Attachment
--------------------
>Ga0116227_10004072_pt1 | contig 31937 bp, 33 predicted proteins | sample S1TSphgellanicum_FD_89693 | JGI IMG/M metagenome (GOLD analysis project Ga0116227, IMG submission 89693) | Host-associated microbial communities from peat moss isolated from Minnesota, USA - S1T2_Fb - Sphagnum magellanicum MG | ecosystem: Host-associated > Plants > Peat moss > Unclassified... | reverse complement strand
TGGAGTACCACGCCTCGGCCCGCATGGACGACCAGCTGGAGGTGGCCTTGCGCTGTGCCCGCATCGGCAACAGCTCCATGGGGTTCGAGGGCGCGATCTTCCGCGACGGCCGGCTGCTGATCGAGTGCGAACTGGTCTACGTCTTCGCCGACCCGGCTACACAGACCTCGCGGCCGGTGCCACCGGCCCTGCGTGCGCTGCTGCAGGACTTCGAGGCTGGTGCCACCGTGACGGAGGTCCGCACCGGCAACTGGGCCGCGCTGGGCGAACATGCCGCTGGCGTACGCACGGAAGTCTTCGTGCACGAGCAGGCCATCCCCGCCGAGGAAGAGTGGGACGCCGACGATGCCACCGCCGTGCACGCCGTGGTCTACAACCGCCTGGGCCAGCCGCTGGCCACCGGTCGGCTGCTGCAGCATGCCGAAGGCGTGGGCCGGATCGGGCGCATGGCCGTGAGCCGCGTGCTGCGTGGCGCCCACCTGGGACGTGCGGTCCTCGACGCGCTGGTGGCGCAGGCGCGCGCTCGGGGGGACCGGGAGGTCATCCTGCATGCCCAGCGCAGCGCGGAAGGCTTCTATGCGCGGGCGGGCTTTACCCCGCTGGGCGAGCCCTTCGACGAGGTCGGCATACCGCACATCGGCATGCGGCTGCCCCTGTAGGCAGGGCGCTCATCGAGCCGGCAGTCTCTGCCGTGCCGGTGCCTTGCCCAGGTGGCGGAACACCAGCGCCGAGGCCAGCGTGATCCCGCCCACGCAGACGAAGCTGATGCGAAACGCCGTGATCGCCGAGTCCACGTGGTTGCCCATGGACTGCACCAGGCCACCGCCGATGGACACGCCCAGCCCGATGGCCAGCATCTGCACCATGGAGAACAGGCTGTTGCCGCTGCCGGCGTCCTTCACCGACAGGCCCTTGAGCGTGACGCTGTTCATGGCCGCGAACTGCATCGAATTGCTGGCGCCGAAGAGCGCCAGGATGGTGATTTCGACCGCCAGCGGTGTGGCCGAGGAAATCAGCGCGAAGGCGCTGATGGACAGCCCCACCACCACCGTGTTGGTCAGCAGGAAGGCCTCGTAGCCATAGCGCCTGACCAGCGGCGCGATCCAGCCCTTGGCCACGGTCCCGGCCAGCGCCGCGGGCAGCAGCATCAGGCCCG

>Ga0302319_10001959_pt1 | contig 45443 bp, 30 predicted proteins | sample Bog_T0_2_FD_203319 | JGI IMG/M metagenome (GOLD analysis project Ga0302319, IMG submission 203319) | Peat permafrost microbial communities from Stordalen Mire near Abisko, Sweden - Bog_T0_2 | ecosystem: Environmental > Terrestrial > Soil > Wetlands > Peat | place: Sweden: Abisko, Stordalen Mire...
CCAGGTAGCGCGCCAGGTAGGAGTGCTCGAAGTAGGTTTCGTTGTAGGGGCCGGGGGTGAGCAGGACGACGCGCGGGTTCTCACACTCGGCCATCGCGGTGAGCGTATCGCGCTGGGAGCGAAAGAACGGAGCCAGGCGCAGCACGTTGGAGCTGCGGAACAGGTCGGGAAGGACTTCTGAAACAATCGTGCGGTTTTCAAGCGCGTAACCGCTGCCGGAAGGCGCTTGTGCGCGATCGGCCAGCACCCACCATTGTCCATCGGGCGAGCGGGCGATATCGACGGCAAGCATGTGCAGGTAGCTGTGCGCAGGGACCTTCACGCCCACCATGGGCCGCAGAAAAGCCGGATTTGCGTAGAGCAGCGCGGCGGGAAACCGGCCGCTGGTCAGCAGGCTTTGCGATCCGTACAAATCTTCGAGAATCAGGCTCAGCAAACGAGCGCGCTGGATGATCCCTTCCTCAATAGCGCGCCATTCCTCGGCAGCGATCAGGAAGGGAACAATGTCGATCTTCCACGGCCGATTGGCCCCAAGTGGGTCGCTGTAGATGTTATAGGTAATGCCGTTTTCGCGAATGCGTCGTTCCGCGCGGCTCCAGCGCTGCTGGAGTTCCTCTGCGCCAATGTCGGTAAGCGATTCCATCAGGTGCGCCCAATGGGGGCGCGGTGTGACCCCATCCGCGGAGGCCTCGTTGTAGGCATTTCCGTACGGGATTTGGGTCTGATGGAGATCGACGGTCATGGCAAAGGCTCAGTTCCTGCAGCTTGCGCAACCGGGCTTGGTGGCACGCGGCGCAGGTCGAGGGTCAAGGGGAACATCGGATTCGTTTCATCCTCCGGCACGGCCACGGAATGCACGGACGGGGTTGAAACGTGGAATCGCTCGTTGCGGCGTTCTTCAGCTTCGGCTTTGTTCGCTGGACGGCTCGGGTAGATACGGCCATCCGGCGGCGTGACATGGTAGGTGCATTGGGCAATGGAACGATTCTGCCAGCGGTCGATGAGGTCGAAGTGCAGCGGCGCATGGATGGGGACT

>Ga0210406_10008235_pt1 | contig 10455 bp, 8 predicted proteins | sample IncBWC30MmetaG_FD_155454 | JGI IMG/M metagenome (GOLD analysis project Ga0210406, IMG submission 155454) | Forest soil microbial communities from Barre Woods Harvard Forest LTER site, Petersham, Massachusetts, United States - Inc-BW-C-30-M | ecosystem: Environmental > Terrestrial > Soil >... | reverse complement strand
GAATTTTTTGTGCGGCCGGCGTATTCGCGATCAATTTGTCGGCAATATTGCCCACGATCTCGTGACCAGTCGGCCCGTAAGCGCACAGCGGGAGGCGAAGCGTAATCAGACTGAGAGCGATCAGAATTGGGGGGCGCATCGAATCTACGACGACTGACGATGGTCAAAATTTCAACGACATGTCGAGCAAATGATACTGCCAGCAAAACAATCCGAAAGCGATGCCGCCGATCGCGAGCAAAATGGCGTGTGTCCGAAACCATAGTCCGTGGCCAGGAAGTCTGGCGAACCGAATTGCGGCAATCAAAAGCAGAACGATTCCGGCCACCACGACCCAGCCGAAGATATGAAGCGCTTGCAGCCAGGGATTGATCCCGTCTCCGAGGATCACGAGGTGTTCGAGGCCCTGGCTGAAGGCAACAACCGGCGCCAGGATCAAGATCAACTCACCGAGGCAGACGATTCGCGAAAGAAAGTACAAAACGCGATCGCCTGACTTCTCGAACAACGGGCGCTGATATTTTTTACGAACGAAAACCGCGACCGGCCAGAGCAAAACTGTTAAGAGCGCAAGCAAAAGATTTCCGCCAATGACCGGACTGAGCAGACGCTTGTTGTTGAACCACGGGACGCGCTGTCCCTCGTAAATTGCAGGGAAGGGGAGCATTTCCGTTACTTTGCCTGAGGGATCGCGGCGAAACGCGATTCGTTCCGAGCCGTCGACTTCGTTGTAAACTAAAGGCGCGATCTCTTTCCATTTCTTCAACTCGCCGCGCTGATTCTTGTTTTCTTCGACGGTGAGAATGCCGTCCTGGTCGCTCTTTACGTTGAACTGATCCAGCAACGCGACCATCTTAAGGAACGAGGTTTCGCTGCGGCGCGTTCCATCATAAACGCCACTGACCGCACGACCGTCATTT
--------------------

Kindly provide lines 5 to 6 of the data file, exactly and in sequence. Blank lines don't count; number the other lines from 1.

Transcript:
>Ga0210406_10008235_pt1 | contig 10455 bp, 8 predicted proteins | sample IncBWC30MmetaG_FD_155454 | JGI IMG/M metagenome (GOLD analysis project Ga0210406, IMG submission 155454) | Forest soil microbial communities from Barre Woods Harvard Forest LTER site, Petersham, Massachusetts, United States - Inc-BW-C-30-M | ecosystem: Environmental > Terrestrial > Soil >... | reverse complement strand
GAATTTTTTGTGCGGCCGGCGTATTCGCGATCAATTTGTCGGCAATATTGCCCACGATCTCGTGACCAGTCGGCCCGTAAGCGCACAGCGGGAGGCGAAGCGTAATCAGACTGAGAGCGATCAGAATTGGGGGGCGCATCGAATCTACGACGACTGACGATGGTCAAAATTTCAACGACATGTCGAGCAAATGATACTGCCAGCAAAACAATCCGAAAGCGATGCCGCCGATCGCGAGCAAAATGGCGTGTGTCCGAAACCATAGTCCGTGGCCAGGAAGTCTGGCGAACCGAATTGCGGCAATCAAAAGCAGAACGATTCCGGCCACCACGACCCAGCCGAAGATATGAAGCGCTTGCAGCCAGGGATTGATCCCGTCTCCGAGGATCACGAGGTGTTCGAGGCCCTGGCTGAAGGCAACAACCGGCGCCAGGATCAAGATCAACTCACCGAGGCAGACGATTCGCGAAAGAAAGTACAAAACGCGATCGCCTGACTTCTCGAACAACGGGCGCTGATATTTTTTACGAACGAAAACCGCGACCGGCCAGAGCAAAACTGTTAAGAGCGCAAGCAAAAGATTTCCGCCAATGACCGGACTGAGCAGACGCTTGTTGTTGAACCACGGGACGCGCTGTCCCTCGTAAATTGCAGGGAAGGGGAGCATTTCCGTTACTTTGCCTGAGGGATCGCGGCGAAACGCGATTCGTTCCGAGCCGTCGACTTCGTTGTAAACTAAAGGCGCGATCTCTTTCCATTTCTTCAACTCGCCGCGCTGATTCTTGTTTTCTTCGACGGTGAGAATGCCGTCCTGGTCGCTCTTTACGTTGAACTGATCCAGCAACGCGACCATCTTAAGGAACGAGGTTTCGCTGCGGCGCGTTCCATCATAAACGCCACTGACCGCACGACCGTCATTT